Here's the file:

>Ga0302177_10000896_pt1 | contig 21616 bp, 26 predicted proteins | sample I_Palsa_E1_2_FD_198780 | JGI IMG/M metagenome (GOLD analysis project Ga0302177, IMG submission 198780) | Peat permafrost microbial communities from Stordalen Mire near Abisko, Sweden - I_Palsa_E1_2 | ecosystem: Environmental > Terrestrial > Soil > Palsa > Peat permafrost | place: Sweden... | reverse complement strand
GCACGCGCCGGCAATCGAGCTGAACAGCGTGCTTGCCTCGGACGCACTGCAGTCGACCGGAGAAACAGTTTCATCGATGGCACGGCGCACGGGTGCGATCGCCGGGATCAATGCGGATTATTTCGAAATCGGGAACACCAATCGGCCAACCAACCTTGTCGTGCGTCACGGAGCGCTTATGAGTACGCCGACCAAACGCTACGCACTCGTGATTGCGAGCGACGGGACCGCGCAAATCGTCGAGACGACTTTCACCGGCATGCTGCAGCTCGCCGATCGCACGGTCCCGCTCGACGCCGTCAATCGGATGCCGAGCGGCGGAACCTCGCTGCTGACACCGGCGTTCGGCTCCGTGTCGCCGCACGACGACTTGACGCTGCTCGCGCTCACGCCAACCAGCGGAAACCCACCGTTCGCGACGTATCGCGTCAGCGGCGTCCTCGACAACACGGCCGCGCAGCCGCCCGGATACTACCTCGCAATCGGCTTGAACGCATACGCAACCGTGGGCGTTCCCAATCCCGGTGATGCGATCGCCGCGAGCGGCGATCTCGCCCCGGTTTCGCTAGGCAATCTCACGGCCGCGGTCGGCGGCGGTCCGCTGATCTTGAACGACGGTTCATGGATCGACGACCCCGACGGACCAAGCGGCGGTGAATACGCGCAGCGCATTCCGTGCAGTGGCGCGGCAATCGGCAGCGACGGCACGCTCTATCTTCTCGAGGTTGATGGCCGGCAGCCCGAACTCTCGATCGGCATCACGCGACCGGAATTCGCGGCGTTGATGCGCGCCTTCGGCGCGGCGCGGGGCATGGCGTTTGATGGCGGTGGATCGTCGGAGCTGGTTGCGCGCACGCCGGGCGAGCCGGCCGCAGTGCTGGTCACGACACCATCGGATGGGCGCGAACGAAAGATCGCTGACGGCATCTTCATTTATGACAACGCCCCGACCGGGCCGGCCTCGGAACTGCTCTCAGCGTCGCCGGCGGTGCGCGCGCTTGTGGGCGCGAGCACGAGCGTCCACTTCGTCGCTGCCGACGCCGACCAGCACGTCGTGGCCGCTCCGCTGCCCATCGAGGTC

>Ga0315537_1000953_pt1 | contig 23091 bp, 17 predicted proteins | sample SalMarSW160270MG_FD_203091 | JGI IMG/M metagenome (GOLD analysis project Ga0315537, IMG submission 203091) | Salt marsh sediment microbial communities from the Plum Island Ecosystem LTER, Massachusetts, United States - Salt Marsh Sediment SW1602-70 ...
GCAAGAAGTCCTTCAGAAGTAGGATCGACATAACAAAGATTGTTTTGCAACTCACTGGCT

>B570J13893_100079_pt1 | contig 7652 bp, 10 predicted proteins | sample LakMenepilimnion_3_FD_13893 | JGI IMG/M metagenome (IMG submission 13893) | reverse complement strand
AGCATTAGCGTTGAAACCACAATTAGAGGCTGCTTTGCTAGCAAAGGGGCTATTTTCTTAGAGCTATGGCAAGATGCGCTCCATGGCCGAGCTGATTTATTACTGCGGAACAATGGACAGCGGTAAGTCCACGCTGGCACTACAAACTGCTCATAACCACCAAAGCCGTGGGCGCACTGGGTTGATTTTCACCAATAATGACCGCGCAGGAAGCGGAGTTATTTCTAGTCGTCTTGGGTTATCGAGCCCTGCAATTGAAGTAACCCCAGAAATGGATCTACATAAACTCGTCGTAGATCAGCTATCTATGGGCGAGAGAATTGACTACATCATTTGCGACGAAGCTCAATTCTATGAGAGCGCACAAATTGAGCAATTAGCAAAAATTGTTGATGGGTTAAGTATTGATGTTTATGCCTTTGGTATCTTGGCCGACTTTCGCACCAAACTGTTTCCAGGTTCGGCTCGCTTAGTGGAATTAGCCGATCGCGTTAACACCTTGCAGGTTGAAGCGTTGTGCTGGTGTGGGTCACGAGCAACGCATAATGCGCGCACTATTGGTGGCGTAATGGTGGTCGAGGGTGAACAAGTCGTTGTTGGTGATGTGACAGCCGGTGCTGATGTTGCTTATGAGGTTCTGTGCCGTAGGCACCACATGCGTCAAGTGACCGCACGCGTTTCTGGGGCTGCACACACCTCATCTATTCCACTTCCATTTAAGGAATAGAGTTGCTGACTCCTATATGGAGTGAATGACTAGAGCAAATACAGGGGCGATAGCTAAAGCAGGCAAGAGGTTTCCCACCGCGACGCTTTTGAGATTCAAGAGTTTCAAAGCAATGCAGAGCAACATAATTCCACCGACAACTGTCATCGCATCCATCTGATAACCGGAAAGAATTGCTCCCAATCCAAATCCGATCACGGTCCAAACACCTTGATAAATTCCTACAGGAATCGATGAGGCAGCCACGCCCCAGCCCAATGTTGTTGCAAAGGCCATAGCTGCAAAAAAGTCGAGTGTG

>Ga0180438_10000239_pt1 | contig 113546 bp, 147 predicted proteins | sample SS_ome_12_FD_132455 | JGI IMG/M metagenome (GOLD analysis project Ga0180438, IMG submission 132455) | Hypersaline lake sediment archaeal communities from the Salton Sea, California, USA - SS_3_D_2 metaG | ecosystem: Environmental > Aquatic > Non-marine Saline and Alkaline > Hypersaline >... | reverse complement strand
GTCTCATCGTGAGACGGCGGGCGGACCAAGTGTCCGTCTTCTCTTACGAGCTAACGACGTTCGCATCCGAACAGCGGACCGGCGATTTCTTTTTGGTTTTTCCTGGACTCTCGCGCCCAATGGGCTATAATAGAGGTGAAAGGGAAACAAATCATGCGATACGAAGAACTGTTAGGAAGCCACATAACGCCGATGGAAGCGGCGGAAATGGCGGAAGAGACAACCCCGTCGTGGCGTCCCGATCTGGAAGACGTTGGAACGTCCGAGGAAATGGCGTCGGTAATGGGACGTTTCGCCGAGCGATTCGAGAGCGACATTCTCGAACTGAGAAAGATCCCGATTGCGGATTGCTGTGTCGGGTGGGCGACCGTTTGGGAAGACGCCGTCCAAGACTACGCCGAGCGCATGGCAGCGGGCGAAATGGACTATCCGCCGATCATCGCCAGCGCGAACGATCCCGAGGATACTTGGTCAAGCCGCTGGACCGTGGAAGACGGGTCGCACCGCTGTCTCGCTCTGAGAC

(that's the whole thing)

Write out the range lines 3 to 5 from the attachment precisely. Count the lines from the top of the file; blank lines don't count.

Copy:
>Ga0315537_1000953_pt1 | contig 23091 bp, 17 predicted proteins | sample SalMarSW160270MG_FD_203091 | JGI IMG/M metagenome (GOLD analysis project Ga0315537, IMG submission 203091) | Salt marsh sediment microbial communities from the Plum Island Ecosystem LTER, Massachusetts, United States - Salt Marsh Sediment SW1602-70 ...
GCAAGAAGTCCTTCAGAAGTAGGATCGACATAACAAAGATTGTTTTGCAACTCACTGGCT

>B570J13893_100079_pt1 | contig 7652 bp, 10 predicted proteins | sample LakMenepilimnion_3_FD_13893 | JGI IMG/M metagenome (IMG submission 13893) | reverse complement strand